NPR SyndromeFebruary 21, 2014
Julianna Paradisi, RN, OCN, writes a monthly post for this blog and works as an infusion nurse in outpatient oncology.
Compassion fatigue is a syndrome commonly known to nurses and other professionals involved in patient care. It is the result of constant exposure to traumatic events occurring to others. Its effects on the psyche of nurses are widely studied, recognized as a factor in burnout and self-medication, and sometimes result in nurses leaving the profession.
My clinical practicum as a nursing student, nearly 30 years ago, was in oncology. There I saw patients succumb to cancer. Many were young adults. One left behind a grieving husband, and an infant. It was heartbreaking. I asked my preceptor, a skilled, compassionate, and uncannily jolly nurse, how did she avoid burnout? I did not know about compassion fatigue yet.
She wisely replied, “You need to develop a happy, fulfilling personal life outside of nursing. You have to shut it off when you leave the hospital.” It was good advice.
I took it to heart, and over the years developed a happy, fulfilling personal life. However, turning it off when leaving the hospital is more of a challenge lately. In a similar way that an opportunistic, secondary infection makes the flu lethal, the rapid influx of news by way of our digital culture is a secondary infiltration into our lives, making it difficult for sensitive souls to “shut it off” after leaving the hospital. For lack of a better term, I’ve dubbed this digital age barrage “NPR Syndrome.”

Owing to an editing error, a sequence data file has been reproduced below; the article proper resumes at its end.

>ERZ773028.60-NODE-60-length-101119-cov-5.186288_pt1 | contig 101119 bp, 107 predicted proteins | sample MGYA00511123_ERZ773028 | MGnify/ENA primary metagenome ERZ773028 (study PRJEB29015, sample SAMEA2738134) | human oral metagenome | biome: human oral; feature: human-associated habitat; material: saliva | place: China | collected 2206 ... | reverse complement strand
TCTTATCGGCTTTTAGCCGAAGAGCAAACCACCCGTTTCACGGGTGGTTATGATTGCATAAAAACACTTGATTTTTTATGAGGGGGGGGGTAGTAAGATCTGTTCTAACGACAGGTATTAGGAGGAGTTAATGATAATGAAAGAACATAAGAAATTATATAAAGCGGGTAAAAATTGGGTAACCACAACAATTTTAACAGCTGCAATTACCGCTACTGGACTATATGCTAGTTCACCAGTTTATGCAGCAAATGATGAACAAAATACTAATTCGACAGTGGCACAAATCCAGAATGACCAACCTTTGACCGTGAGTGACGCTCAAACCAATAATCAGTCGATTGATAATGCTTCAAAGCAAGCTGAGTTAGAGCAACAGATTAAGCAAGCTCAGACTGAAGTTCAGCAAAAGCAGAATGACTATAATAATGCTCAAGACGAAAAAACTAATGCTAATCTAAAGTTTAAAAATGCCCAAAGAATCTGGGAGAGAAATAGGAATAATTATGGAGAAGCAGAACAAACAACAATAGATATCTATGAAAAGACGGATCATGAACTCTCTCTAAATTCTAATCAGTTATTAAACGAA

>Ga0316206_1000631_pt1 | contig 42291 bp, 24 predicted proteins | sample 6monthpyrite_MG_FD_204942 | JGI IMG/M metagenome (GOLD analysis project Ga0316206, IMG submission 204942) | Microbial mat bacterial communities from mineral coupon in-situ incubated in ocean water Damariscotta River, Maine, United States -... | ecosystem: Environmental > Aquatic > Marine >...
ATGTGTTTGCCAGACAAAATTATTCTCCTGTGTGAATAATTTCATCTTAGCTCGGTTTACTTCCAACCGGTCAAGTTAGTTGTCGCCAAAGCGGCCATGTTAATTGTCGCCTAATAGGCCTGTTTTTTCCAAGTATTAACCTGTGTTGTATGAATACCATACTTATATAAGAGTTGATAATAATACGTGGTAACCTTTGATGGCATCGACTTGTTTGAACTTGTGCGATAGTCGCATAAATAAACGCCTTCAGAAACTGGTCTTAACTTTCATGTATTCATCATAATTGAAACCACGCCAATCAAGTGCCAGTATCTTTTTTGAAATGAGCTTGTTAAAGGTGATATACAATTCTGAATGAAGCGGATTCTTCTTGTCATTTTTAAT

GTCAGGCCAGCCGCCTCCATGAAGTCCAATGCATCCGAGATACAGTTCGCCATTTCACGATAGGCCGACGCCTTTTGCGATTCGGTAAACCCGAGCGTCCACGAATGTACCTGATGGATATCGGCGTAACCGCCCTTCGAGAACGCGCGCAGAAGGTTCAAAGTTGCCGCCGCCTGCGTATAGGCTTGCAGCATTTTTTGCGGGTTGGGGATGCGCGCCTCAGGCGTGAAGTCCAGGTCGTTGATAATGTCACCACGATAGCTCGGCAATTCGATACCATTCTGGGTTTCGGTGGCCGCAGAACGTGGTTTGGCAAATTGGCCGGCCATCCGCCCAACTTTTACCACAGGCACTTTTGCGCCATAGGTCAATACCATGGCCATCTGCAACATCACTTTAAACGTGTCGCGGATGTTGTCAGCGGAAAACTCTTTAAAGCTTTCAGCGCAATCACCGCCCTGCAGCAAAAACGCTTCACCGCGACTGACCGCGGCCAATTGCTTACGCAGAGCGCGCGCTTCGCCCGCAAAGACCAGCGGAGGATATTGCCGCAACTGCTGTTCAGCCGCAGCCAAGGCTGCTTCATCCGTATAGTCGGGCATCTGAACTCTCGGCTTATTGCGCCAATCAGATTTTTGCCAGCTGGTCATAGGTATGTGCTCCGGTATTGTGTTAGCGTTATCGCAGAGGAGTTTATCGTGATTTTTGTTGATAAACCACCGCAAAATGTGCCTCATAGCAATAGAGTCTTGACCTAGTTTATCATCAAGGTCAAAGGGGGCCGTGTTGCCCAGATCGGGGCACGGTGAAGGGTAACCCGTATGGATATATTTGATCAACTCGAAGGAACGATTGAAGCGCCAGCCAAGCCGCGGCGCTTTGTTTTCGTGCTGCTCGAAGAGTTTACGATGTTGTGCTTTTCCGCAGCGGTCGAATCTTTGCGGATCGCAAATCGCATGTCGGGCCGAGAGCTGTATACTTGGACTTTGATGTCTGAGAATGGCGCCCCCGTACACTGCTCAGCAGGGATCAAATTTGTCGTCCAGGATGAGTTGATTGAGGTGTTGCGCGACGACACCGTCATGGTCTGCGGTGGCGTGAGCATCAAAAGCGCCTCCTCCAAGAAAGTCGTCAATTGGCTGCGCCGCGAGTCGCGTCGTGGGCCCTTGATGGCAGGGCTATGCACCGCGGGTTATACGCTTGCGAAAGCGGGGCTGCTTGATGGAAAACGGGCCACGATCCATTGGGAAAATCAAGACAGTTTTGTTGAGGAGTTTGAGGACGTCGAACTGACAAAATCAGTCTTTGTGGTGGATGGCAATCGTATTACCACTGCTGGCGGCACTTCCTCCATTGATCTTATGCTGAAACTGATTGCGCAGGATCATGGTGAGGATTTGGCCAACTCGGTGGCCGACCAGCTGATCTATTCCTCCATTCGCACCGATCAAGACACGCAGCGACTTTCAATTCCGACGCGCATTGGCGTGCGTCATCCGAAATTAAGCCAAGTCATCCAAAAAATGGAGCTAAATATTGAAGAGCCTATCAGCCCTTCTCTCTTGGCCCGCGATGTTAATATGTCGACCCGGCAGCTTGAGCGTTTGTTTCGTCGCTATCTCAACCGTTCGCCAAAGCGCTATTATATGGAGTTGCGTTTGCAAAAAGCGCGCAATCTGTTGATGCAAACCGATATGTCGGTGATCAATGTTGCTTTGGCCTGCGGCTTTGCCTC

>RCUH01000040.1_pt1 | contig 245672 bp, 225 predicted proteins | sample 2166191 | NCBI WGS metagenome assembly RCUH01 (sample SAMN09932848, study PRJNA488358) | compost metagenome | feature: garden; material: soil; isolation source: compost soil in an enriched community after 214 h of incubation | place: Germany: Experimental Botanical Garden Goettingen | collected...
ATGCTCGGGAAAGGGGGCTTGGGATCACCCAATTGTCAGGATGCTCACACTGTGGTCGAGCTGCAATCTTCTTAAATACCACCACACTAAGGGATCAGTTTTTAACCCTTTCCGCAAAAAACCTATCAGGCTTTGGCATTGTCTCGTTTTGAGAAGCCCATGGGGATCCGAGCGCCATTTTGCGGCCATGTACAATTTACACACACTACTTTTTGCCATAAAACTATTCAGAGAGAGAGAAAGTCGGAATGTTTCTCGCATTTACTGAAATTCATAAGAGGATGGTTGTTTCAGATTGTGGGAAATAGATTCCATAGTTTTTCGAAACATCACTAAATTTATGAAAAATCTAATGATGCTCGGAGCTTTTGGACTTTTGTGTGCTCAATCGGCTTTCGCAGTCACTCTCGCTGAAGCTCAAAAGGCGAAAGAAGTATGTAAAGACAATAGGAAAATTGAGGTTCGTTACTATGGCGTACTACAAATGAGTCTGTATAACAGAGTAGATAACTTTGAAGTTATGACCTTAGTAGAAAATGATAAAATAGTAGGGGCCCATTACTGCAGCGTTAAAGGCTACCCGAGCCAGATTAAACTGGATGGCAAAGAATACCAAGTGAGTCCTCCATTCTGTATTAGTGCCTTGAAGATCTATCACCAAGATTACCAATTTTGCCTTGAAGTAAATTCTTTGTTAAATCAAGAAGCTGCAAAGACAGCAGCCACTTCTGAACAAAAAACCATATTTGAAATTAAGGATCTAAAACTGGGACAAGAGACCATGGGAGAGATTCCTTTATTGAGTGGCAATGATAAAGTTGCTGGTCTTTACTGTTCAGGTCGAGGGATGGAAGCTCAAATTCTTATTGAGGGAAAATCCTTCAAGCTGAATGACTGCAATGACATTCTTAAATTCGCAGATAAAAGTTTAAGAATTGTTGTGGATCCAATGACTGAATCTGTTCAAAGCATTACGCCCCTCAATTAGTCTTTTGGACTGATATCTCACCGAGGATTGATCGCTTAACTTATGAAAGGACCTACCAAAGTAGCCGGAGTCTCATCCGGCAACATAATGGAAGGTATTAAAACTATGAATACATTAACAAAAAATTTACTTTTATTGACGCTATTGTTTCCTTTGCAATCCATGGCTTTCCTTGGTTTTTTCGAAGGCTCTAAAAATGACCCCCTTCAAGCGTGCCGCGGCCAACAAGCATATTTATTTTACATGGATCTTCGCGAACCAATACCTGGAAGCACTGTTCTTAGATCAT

Before going further, I want to state that NPR (National Public Radio) is a respected source of news. As more and more broadcast news reports are indistinguishable from infomercials, NPR plays an important role in bringing serious news from around the world to our attention. I coined the term “NPR Syndrome” simply because I was listening to NPR when it occurred to me how challenging it is to escape compassion fatigue outside of the hospital.
The amount of suffering in the world is overwhelming to nurses.
There is not enough time to volunteer for all of the projects close to our hearts. There is not enough cash in our wallets to hand out to every homeless person we meet, or fill the shelves of food banks. There are not enough blankets to donate to shelters for the cold and displaced. Resources for brave souls traveling to developing countries to provide vaccinations and drinking water are too few. And then there are the refugees of war we see in flight every night on the evening news. It feels like we are using a Band-Aid to stop the flow of a bleeding artery.
The result is that many nurses feel guilty over having happy, fulfilled personal lives, lives that sustain us to go back to our jobs providing skilled and compassionate nursing care to our patients, where we again encounter compassion fatigue.
A lot of nurses have stopped reading, listening to, or watching the news altogether, and at over three million strong in the United States, this is a lot of political power gone to waste through being uninformed.
We are only human.
As a nursing student finishing her practicum, I had no desire to become an oncology nurse. It was too depressing. Nearly 30 years later, I am an oncology nurse, and find the work rich and fulfilling. I am uncannily hopeful, if not jolly.
I hope that, in the same manner, I will adjust to the rapid influx of information of our digital age, and find ways to help others without succumbing either to compassion fatigue in the hospital or NPR Syndrome at home. I’m starting out with baby steps, focusing primarily on local organizations that feel less overwhelming, places where the results are tangible. It’s not a perfect approach, by any means, but it’s better than shutting down from overload.
Because compassionate nurses are a tragic resource to waste.